It was established after the capture of Constantinople in 1204 and lasted until 1261. Baldwin IX, Count of Flanders, was crowned the first Latin emperor as Baldwin I on 16 May 1204, the last Latin emperor, Baldwin II, went into exile, but the imperial title survived, with several pretenders to it, until the 14th century. The original name of state in the Latin language was Imperium Romaniae. This name was used based on the fact that the name for the Eastern Roman Empire in this period had been Romania. The names Byzantine and Latin were not contemporaneous terms, the term Latin has been used because the crusaders were Roman Catholic and used Latin as their liturgical and scholarly language. It is used in contrast to the Eastern Orthodox locals who used Greek in both liturgy and common speech, after the fall of Constantinople in the Fourth Crusade, the crusaders agreed to divide up Byzantine territory. In the Partitio terrarum imperii Romaniae, signed on 1 October 1204, none of these polities actually controlled the city of Rome, which remained under the temporal authority of the Pope.
The initial campaigns of the crusaders in Asia Minor resulted in the capture of most of Bithynia by 1205, with the defeat of the forces of Theodore I Laskaris at Poemanenum and Prusa. Latin successes continued, and in 1207 a truce was signed with Theodore, the Latins inflicted a further defeat on Nicaean forces at the Rhyndakos river in October 1211, and three years the Treaty of Nymphaeum recognized their control of most of Bithynia and Mysia. The peace was maintained until 1222, when the resurgent power of Nicaea felt sufficiently strong to challenge the Latin Empire, Nicaea turned to the Aegean, capturing the islands awarded to the empire. In 1235, the last Latin possessions fell to Nicaea, unlike in Asia, where the Latin Empire faced only an initially weak Nicaea, in Europe it was immediately confronted with a powerful enemy, the Bulgarian tsar Kaloyan. When Baldwin campaigned against the Byzantine lords of Thrace, they called upon Kaloyan for help, at the Battle of Adrianople on 14 April 1205, the Latin heavy cavalry and knights were crushed by Kaloyans troops and Cuman allies, and Emperor Baldwin was captured.
He was imprisoned in the Bulgarian capital Tarnovo until his in 1205. At the same time, another Greek successor state, the Despotate of Epirus, under Michael I Komnenos Doukas, posed a threat to the vassals in Thessalonica. Henry demanded his submission, which Michael provided, giving off his daughter to Henrys brother Eustace in the summer of 1209 and this alliance allowed Henry to launch a campaign in Macedonia and Central Greece against the rebellious Lombard lords of Thessalonica. However, Michaels attack on the Kingdom of Thessalonica in 1210 forced him to north to relieve the city. In 1214 however, Michael died, and was succeeded by Theodore Komnenos Doukas, on 11 June 1216, while supervising repairs to the walls of Thessalonica, Henry died, and was succeeded by Peter of Courtenay, who himself was captured and executed by Theodore the following year. A regency was set up in Constantinople, headed by Peters widow, Yolanda of Flanders, epirote armies conquered Thrace in 1225–26, appearing before Constantinople itself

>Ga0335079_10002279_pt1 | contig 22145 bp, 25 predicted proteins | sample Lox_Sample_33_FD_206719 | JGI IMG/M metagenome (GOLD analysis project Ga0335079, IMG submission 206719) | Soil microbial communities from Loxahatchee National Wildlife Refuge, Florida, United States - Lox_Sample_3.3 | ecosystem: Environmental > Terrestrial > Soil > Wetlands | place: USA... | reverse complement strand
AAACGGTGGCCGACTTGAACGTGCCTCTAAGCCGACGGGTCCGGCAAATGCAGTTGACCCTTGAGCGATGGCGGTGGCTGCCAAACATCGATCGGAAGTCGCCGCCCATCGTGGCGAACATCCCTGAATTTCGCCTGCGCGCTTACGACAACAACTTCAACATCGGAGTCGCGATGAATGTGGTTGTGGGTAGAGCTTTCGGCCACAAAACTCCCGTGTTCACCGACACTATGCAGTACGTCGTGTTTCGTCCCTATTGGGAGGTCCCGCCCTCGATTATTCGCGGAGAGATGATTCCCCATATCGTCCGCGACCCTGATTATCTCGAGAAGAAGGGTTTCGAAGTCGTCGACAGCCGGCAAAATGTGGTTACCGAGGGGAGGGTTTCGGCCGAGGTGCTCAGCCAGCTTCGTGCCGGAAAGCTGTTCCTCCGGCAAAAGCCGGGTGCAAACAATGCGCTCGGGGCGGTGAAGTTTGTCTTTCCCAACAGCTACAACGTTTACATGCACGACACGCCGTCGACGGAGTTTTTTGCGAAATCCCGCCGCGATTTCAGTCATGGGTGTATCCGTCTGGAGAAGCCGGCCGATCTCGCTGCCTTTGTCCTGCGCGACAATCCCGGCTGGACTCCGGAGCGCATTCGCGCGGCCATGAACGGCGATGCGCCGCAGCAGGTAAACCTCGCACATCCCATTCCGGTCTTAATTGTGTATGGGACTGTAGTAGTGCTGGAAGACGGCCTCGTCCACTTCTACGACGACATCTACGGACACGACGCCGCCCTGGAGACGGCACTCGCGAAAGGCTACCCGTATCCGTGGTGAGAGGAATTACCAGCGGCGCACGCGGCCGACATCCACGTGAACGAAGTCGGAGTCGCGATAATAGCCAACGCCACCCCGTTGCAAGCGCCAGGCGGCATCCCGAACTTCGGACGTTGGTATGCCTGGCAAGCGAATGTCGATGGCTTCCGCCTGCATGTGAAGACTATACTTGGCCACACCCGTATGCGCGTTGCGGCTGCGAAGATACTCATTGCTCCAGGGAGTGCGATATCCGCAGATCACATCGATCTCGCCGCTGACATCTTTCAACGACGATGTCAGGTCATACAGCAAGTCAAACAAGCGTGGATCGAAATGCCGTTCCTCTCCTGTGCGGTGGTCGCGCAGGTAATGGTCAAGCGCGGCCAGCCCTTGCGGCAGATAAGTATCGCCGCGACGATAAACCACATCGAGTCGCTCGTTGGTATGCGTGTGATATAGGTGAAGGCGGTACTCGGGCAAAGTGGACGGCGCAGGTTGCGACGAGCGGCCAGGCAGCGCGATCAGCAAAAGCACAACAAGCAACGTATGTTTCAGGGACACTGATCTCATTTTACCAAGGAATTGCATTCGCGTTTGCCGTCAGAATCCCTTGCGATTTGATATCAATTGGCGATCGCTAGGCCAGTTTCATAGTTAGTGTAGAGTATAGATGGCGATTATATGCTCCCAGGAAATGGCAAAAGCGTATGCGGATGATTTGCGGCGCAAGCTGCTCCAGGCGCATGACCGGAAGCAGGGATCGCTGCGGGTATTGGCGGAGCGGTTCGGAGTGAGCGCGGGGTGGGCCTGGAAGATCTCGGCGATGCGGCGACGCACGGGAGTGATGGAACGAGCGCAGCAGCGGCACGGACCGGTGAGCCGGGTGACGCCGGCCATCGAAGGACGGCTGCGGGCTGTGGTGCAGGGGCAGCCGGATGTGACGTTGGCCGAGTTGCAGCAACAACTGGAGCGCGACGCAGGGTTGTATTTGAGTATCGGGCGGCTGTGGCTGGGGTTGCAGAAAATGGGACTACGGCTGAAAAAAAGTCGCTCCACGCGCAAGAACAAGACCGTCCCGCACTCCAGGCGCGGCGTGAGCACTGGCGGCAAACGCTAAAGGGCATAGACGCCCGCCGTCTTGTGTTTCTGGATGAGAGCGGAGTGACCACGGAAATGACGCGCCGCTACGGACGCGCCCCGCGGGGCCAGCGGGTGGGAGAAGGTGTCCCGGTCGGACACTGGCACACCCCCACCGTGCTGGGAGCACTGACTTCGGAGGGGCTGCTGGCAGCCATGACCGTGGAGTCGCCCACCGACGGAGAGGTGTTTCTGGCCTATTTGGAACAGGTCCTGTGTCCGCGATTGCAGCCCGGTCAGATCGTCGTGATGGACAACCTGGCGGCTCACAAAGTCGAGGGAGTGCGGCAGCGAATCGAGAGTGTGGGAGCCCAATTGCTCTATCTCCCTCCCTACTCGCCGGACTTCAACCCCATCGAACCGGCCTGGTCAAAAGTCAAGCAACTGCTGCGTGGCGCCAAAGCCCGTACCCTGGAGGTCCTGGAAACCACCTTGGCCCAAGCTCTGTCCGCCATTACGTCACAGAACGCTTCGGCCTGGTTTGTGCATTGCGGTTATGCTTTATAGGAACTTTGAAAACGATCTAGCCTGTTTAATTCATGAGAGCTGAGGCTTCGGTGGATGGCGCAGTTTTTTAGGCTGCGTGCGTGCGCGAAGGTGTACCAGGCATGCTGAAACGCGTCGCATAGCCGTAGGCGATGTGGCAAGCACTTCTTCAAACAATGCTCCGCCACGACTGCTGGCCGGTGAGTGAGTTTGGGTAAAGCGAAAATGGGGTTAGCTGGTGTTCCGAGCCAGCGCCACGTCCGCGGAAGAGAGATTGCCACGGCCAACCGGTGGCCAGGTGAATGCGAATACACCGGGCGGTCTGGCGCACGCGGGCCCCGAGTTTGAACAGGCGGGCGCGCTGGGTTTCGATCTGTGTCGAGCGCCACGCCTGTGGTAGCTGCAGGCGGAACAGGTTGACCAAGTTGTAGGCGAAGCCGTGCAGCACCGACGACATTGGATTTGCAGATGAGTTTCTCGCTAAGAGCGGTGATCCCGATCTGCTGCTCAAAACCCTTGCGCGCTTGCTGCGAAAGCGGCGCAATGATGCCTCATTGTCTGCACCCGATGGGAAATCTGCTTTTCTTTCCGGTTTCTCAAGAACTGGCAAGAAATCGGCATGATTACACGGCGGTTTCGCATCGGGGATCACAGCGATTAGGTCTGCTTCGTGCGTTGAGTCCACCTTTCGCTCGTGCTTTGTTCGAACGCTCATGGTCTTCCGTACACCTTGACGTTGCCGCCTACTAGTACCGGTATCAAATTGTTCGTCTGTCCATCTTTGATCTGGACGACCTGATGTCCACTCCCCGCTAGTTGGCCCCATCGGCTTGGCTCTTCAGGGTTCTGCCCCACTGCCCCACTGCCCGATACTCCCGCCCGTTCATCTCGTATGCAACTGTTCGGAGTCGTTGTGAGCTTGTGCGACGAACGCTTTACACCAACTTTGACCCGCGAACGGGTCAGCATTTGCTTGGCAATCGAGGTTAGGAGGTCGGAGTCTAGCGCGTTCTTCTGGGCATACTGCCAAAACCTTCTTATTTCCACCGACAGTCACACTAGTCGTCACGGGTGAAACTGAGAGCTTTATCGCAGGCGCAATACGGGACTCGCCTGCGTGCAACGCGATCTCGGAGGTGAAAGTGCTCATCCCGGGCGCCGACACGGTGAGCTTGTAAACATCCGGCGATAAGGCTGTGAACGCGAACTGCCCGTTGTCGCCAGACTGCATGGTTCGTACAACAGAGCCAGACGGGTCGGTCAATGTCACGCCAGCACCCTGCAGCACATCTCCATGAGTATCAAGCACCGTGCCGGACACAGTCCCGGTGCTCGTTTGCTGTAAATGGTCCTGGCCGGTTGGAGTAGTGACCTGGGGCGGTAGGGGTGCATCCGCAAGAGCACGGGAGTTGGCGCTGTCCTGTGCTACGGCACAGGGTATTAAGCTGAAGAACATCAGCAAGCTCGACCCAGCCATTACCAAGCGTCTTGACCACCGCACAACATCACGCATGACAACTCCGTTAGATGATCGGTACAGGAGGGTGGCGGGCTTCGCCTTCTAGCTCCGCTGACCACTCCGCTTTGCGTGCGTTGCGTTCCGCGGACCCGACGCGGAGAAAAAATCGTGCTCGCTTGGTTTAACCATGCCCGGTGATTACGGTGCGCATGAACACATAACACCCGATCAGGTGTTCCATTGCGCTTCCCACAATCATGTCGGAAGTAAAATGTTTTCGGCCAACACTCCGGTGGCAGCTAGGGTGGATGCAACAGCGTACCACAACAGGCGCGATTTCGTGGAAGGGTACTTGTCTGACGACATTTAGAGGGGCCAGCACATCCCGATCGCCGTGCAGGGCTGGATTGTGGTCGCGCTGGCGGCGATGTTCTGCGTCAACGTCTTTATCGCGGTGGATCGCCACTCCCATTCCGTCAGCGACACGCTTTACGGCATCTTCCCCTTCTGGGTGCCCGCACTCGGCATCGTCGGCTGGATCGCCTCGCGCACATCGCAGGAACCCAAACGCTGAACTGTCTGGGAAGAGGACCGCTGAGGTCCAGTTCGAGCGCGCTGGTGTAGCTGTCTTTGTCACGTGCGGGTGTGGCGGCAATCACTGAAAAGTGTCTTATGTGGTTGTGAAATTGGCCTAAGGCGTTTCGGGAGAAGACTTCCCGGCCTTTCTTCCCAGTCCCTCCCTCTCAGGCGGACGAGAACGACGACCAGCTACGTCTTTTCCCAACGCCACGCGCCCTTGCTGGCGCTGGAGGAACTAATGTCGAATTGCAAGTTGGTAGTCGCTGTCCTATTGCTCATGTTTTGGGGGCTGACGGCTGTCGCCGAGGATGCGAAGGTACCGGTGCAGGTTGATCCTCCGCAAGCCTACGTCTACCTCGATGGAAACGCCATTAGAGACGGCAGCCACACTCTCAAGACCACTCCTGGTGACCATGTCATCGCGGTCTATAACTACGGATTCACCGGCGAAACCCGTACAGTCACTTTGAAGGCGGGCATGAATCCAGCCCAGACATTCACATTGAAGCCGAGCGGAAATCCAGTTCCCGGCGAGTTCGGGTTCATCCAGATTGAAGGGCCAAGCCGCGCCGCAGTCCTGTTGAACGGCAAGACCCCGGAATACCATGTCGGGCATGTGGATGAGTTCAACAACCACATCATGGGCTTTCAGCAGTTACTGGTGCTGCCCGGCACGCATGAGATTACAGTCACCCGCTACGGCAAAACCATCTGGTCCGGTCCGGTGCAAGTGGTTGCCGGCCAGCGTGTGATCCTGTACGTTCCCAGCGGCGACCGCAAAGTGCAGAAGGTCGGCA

Justinian I, traditionally known as Justinian the Great and Saint Justinian the Great in the Eastern Orthodox Church, was a Byzantine emperor from 527 to 565. During his reign, Justinian sought to revive the empires greatness, because of his restoration activities, Justinian has sometimes been called the last Roman in modern historiography. This ambition was expressed by the recovery of the territories of the defunct western Roman Empire. His general, swiftly conquered the Vandal kingdom in North Africa, the prefect Liberius reclaimed the south of the Iberian peninsula, establishing the province of Spania. These campaigns re-established Roman control over the western Mediterranean, increasing the Empires annual revenue by over a million solidi, during his reign Justinian subdued the Tzani, a people on the east coast of the Black Sea that had never been under Roman rule before. A still more resonant aspect of his legacy was the rewriting of Roman law, the Corpus Juris Civilis. His reign marked a blossoming of Byzantine culture, and his building program yielded such masterpieces as the church of Hagia Sophia, a devastating outbreak of bubonic plague in the early 540s marked the end of an age of splendour.
Justinian was born in Tauresium around 482, a native speaker of Latin, he came from a peasant family believed to have been of Illyro-Roman or Thraco-Roman origins. The cognomen Iustinianus, which he later, is indicative of adoption by his uncle Justin. During his reign, he founded Justiniana Prima not far from his birthplace and his mother was Vigilantia, the sister of Justin. Justin, who was in the guard before he became emperor, adopted Justinian, brought him to Constantinople. As a result, Justinian was well educated in jurisprudence, Justinian served for some time with the Excubitors but the details of his early career are unknown. Chronicler John Malalas, who lived during the reign of Justinian, tells of his appearance that he was short, fair skinned, curly haired, round faced, another contemporary chronicler, compares Justinians appearance to that of tyrannical Emperor Domitian, although this is probably slander. When Emperor Anastasius died in 518, Justin was proclaimed the new emperor, during Justins reign, Justinian was the emperors close confidant.